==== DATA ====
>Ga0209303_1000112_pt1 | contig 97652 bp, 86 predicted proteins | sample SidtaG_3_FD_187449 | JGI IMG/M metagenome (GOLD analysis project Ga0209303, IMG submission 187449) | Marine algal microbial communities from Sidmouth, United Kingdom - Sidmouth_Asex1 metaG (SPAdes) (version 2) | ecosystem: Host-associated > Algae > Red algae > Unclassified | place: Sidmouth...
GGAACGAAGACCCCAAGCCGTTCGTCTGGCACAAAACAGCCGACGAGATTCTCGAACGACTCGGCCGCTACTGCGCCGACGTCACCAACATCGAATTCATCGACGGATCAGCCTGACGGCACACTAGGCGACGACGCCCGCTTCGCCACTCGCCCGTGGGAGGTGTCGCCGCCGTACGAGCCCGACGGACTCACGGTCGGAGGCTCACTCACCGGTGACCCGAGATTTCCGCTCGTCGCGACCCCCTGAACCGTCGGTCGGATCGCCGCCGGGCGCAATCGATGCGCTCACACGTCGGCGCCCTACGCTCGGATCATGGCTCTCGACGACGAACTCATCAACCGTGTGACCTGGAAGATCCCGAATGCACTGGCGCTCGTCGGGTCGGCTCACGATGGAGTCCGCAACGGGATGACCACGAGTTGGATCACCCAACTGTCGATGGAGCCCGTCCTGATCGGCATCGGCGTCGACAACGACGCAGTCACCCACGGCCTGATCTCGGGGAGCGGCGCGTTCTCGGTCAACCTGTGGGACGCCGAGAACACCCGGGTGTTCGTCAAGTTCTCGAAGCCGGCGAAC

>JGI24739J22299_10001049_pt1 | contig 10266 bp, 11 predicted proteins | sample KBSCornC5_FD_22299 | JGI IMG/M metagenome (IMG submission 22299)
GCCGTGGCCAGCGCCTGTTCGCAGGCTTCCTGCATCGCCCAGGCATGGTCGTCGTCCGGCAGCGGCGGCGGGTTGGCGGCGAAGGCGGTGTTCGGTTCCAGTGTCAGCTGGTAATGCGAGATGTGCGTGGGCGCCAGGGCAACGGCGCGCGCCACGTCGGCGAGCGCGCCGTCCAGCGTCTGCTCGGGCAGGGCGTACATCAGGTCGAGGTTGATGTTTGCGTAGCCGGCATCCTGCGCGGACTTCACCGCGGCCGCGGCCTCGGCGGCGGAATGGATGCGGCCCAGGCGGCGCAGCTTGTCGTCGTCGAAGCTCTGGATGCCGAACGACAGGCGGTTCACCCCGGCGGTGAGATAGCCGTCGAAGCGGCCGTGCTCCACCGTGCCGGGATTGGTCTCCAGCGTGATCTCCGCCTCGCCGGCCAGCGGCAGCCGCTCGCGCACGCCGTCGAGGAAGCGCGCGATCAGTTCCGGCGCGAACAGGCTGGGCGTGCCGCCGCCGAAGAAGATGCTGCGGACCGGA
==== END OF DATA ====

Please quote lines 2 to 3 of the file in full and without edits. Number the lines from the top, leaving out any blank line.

GGAACGAAGACCCCAAGCCGTTCGTCTGGCACAAAACAGCCGACGAGATTCTCGAACGACTCGGCCGCTACTGCGCCGACGTCACCAACATCGAATTCATCGACGGATCAGCCTGACGGCACACTAGGCGACGACGCCCGCTTCGCCACTCGCCCGTGGGAGGTGTCGCCGCCGTACGAGCCCGACGGACTCACGGTCGGAGGCTCACTCACCGGTGACCCGAGATTTCCGCTCGTCGCGACCCCCTGAACCGTCGGTCGGATCGCCGCCGGGCGCAATCGATGCGCTCACACGTCGGCGCCCTACGCTCGGATCATGGCTCTCGACGACGAACTCATCAACCGTGTGACCTGGAAGATCCCGAATGCACTGGCGCTCGTCGGGTCGGCTCACGATGGAGTCCGCAACGGGATGACCACGAGTTGGATCACCCAACTGTCGATGGAGCCCGTCCTGATCGGCATCGGCGTCGACAACGACGCAGTCACCCACGGCCTGATCTCGGGGAGCGGCGCGTTCTCGGTCAACCTGTGGGACGCCGAGAACACCCGGGTGTTCGTCAAGTTCTCGAAGCCGGCGAAC

>JGI24739J22299_10001049_pt1 | contig 10266 bp, 11 predicted proteins | sample KBSCornC5_FD_22299 | JGI IMG/M metagenome (IMG submission 22299)